The Bargain by Aaron D. Gansky

The Bargain by Aaron D. Gansky

And Frankly, My Dear . . . that’s all she wrote!

My Broken Thumb

Let’s be real clear about something: Medical depression is a chemical imbalance, it’s a body malfunction that makes it hard to function. The same way a broken thumb makes it hard to hold a mug without a handle. You learn other ways of managing, and you know that some day the thumb will heal. It may not always work perfectly, but it will work. And if it doesn’t, you learn other ways of managing, of holding your mug.
People who suffer from depression are not weak in faith. It’s not a spiritual deficiency. Sometimes holding on to that mug takes all the strength a person has, but at least they’re holding on.
So stop telling them they’re doing it wrong.
If your thumbs are working, if every atom in your body and brain are working at full capacity, congratulations. Your name is Jesus.
Guess what. My name’s not that.
My thumb may be broken, but the rest of me works just fine.
I see a lot of memes about “share this if you know someone who suffers . . .” but we don’t, do we? We don’t “share” because we don’t want to be associated with “that”. We glance, nod, think of someone else, think “there but for the grace of God go I.”
We think, “If only they did this, tried that, went here, skipped there . . .”
We make our own judgment calls of how their life could be, should be, better.
We hide, we’re embarrassed. We think we’re less than perfect because it comes down to “us” and “them”, where “us” are the “normal” people and “them” are the ones who suffer.
We/Us avoid getting too deep with we/them. We/us are uncomfortable, can’t comprehend how this thumb doesn’t work, we/us don’t really want to know how the thumb broke to begin with, we/us offer solutions. The problem is, we/them can’t always pick up your solution. Sometimes, we/them are so used to the broken thumb, that we/them sometimes don’t remember it will heal. We know how to compensate and make do. We don’t always know how we broke it. We sometimes feel it’s always been broken, or we forget it’s broken. We think this is the way it’s always been. But it isn’t. We just don’t always remember “normal”.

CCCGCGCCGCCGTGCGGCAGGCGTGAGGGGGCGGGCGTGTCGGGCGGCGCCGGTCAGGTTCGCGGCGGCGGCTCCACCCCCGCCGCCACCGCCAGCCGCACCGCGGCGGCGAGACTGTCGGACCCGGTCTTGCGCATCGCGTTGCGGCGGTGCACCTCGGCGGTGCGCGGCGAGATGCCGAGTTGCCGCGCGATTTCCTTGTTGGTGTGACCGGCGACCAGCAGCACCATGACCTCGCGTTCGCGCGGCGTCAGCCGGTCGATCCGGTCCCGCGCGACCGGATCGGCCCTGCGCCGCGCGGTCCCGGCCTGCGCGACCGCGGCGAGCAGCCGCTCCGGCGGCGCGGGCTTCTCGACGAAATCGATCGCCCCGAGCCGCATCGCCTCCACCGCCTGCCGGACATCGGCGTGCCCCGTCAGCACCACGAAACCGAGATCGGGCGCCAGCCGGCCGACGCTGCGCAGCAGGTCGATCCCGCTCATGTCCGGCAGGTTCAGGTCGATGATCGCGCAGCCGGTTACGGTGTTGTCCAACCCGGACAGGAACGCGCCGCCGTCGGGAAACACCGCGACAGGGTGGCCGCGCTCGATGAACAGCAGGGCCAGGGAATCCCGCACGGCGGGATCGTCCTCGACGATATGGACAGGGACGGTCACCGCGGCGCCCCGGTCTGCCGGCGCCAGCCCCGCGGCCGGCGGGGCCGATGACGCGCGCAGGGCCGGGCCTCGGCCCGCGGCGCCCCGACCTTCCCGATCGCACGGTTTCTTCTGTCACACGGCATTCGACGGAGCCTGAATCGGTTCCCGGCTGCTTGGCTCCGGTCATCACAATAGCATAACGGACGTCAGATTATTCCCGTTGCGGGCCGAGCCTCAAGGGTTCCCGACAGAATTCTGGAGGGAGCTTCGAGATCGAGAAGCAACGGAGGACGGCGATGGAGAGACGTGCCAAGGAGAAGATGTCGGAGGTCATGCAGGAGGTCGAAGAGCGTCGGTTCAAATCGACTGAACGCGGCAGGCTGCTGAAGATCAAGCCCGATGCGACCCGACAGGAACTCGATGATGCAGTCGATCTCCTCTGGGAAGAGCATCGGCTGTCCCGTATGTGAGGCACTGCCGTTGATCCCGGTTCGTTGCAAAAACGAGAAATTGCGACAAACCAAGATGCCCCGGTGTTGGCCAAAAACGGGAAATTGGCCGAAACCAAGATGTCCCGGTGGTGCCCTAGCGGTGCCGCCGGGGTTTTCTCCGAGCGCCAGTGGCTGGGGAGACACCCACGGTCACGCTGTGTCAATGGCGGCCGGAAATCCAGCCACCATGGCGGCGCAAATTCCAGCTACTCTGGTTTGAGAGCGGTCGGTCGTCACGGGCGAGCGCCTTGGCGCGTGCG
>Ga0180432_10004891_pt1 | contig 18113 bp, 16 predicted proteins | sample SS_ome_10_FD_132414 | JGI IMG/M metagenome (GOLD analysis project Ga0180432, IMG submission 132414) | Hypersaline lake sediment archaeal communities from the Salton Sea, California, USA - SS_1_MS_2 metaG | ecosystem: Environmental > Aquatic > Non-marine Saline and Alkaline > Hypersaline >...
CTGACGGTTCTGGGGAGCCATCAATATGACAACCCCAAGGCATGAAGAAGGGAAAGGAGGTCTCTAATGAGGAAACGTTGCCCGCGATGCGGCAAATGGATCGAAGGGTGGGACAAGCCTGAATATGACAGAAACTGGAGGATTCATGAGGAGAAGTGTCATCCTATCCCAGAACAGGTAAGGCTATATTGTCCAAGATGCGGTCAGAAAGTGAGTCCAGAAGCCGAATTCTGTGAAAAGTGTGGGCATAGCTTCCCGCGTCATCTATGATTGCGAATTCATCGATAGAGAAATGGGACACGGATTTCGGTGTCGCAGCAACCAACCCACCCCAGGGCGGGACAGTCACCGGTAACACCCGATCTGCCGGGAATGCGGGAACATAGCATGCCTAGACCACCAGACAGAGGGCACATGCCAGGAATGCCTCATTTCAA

We/us can’t understand why we/them just can’t “get it together”. We think they aren’t strong enough, they must want this, or not want God. We think there’s a disconnect between their body and their soul and they don’t want to mend it.
We/them can’t express ourselves. We/them know we ask too much, and we/them put we/us in ridiculous positions where we/us have to say no which perpetuates our/their sense of alienation.
We/them feel combative, defensive . . . and always alone.
We just want to be invited back to the normal table.
Sometimes the problem isn’t we/them. Sometimes a thumb break is the kindest thing that can happen to us/them because it’s at that point that there’s a conscious realization that something’s not right.
Sometimes the best help we/us can give us/them is to not to splint the thumb, but just ask, “Can I hold that mug for you, for a little while? Can I stay here and watch you try, and learn how you cope so I can see more of how you are? Can I be with you, in case you start to drop your mug and I can help? Can I be normal around you and not make you feel less normal? Can I do that for you? Will you let me?”
And we/them will say, “No. It’s awkward. I’m embarrassed. I’m supposed to be strong. I’m supposed to have my own thumb back right away. It shouldn’t take this long to heal. I should know how to do this by now. It’s my thumb that’s broken, not yours. You shouldn’t be here for this. Go away. Go away. Go away!”
That’s when we/them need we/us to say, “Yeah. I’m gonna be your thumb for a while. I’m gonna be your normal.”
That’s when we/them need we/us to stay. No matter what.
That’s when we/them will drop the mug, push we/us away, say things we/them don’t mean, do things we/them shouldn’t do.
That’s when we/them need we/us to stay. NO MATTER WHAT.
And sometimes say nothing.
But just stay.
And when we have our thumbs back, we/them still don’t want you/us to leave. Because it can be really scary to admit we were broken, but that’s when you were there. So it’s also hard to admit while we want our thumbs back, we’re afraid you’re going to leave. Because some people like us when we’re broken. It’s the only time they hear us. So sometimes, we stay a little more broken, a little longer, so we don’t have to be alone.
And then we know. We don’t like being broken. Not really.
We just want to be back at the normal table with our normal people and forget there was a time we weren’t normal.
You don’t understand. And that’s okay.
Our normal isn’t your normal and it may never be.
We don’t want to be unique. We can’t help it.
We’re different. We’re not always broken.
It’s our faith that things will get better that keeps us holding that mug.
Depression isn’t a spiritual deficiency. It’s just a struggle.
Without faith, I wouldn’t be here to tell you these things.
Without faith, I wouldn’t believe it will get better.
Depression isn’t a spiritual deficiency. And it doesn’t define me.
Like a thumb, it’s just a small part of my body.
Some days it’s more useful than others.
It won’t always be broken.
I won’t always be broken.
You won’t always be broken.
Have faith in that.

Depression is not a spiritual deficiency.

Depression is not a spiritual deficiency.

And Frankly, My Dear . . . that’s all she wrote!